I don't work on large projects - just my own small game project, so take this with a grain of salt.
Is a valid use of raw pointers for things within a class? For example, if I construct an object (and correctly release resources if the object fails to construct) and then provide the correct release in the destructor would this be a valid use? I guess that's the RAII paradigm in a nutshell. Or would you advocate smart pointers even in this scenario?
The thing is, std::unique_ptr wraps all that for you. It's not just a matter of a destructor - you also need copy operators, assignment operators, move operators, and move-assignment operators.
std::unique_ptr has zero overhead in size and de-reference speed as a normal pointer (when compiler optimizations are properly turned on).
std::unique_ptr doesn't permit copying - so you'd still have to implement a copy-constructor and do an explicit copy, but you'd've had to do that anyway.
There are some situations where new
should still be used, but those are few and far between.
Raw pointers are also fine when they don't *own* the memory, and when the lifetime of the memory is guaranteed to outlast the raw pointer. So raw pointers shouldn't be *rare*, just less common than previously.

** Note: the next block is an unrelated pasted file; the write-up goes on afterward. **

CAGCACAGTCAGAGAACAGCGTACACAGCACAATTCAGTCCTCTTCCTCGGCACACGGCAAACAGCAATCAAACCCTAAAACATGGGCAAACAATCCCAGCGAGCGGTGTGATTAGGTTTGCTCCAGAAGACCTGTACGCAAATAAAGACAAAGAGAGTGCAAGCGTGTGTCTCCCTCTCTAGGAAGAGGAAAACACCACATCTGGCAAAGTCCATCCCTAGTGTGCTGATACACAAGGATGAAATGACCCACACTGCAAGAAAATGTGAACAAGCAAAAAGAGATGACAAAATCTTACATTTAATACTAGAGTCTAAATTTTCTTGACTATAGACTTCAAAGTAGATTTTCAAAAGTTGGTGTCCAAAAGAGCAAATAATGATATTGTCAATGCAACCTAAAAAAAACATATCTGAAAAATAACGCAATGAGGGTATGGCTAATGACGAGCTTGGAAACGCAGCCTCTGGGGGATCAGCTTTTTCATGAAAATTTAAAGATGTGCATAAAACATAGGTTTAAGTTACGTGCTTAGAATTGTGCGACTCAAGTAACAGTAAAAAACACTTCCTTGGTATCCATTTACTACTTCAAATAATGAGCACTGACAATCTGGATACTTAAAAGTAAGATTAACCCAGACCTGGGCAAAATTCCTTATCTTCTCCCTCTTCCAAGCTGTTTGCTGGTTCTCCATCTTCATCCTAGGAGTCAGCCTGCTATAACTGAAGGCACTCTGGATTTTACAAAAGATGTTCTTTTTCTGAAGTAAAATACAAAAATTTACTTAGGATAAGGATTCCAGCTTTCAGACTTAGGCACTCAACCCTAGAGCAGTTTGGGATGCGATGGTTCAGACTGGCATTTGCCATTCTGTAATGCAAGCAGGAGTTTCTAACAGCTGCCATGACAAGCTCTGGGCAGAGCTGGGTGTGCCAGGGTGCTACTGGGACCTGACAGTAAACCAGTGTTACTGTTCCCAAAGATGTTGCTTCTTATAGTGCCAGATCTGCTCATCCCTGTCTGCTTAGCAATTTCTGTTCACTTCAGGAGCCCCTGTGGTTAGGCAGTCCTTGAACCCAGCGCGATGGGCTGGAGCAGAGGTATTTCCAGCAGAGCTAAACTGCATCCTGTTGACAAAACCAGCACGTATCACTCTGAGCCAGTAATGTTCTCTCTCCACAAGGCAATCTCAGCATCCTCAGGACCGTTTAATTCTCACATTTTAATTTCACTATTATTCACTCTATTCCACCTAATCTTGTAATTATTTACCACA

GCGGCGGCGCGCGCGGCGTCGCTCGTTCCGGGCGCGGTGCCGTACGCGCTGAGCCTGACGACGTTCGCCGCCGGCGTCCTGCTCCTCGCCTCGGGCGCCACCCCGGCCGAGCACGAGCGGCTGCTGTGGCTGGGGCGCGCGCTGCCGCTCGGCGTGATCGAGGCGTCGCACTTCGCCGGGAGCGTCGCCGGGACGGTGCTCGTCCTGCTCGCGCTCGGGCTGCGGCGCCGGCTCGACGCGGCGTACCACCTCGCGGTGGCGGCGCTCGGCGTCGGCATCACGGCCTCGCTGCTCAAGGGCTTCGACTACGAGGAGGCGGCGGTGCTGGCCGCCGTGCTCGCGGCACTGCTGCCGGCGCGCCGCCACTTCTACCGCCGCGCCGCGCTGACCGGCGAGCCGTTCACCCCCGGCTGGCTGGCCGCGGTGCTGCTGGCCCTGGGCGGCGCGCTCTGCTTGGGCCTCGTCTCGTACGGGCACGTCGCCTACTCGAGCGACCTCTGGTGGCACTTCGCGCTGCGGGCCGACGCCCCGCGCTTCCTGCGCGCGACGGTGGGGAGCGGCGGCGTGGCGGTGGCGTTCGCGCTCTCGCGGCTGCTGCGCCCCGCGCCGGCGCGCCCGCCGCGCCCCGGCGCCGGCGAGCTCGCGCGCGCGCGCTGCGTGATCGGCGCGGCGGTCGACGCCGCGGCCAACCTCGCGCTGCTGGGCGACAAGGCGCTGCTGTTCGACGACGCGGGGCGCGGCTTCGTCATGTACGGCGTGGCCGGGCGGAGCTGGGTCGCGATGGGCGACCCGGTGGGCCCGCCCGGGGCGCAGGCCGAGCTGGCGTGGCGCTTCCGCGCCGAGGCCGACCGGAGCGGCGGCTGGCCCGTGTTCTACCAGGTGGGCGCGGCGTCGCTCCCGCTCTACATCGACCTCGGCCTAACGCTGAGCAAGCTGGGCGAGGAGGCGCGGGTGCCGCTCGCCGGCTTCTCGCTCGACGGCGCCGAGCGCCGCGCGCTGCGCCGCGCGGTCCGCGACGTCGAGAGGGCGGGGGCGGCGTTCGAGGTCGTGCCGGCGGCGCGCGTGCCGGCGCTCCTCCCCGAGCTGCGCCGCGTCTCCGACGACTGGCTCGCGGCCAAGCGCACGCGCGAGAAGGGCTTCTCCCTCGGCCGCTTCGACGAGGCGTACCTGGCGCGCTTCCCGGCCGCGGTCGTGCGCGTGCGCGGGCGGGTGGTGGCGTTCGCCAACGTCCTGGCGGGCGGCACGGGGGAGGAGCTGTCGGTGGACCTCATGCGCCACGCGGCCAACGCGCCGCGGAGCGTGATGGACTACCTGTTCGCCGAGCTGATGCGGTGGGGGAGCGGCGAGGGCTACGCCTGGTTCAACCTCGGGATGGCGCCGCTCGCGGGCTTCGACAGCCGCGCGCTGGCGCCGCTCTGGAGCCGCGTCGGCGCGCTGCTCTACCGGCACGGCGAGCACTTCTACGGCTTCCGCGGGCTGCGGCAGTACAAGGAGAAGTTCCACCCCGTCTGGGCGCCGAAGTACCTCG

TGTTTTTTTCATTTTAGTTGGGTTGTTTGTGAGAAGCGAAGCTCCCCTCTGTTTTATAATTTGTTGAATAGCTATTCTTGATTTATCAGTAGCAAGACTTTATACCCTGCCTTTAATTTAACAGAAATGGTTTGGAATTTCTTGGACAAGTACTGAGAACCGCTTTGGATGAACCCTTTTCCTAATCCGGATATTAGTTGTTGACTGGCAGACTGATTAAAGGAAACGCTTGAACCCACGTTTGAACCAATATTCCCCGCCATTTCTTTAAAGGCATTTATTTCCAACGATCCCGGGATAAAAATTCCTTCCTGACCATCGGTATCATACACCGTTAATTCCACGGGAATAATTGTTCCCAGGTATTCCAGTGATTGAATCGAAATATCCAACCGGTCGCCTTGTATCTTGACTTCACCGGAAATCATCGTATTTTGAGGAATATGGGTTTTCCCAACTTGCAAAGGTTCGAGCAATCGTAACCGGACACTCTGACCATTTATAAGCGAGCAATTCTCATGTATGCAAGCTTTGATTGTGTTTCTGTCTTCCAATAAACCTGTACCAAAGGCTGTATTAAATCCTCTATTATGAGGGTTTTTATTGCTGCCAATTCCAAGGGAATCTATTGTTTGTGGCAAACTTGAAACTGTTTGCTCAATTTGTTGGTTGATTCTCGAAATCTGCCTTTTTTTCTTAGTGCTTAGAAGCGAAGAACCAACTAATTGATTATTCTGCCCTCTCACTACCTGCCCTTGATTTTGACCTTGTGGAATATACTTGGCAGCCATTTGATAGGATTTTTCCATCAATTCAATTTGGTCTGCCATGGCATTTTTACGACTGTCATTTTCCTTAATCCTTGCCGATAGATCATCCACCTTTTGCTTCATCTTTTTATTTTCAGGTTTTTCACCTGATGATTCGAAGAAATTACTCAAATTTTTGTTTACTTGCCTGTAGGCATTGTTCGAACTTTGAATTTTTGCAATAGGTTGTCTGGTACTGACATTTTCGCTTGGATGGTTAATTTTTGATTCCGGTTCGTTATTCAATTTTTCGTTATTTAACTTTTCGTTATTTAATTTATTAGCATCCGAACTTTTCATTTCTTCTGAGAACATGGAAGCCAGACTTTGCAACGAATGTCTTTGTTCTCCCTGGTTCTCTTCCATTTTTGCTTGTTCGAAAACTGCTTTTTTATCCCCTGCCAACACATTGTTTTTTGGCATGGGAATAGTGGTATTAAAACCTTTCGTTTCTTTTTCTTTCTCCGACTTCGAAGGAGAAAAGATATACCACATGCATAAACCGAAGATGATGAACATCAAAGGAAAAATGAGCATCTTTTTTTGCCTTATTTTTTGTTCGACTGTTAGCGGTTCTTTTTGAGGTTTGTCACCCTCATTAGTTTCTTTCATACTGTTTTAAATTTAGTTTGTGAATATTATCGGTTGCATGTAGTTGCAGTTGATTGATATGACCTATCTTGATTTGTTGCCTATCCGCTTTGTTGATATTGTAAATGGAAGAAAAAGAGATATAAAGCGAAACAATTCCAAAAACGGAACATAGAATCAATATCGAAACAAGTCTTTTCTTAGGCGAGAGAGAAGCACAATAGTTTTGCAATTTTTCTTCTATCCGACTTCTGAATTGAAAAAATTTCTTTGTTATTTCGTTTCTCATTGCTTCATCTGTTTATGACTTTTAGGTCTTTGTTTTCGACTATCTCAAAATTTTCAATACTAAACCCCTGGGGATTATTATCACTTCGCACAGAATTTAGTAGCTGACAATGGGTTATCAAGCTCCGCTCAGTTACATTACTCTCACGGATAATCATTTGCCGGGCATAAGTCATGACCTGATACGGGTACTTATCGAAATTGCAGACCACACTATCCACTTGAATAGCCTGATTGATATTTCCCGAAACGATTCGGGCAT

I suppose if I need to share a dynamic resource to things outside of the raw pointer containing class then smart pointers become essential.
Depends what you mean by 'share'. Just return a reference (usually const) if you mean 'shared access'. If you mean 'shared ownership' of the memory, then yes, std::shared_ptrs are a likely choice - but it'd depend on the situation. If you want to share access, but you aren't sure if the memory will outlast the pointer/reference, than std::shared_ptr for the owner(s), and std::weak_ptrs for the accessor(s).
But even general purpose libraries intended for mass consumption avoid smart pointers because there's no hard bound guarantee that the same smart point convention is followed by programs which use different implementations.
I'm not exactly sure what you mean here. Are you saying, different implementations of custom
smart pointer classes, or are you saying different implementations of standard library smart pointers?
If the former, the solution is to use standard library pointers. If the latter, the solution is that you should be building those third-party libs from source code anyway, because who knows what compiler settings they used, and all your code should be compiled with the same compiler settings regardless of whether smart pointers were used.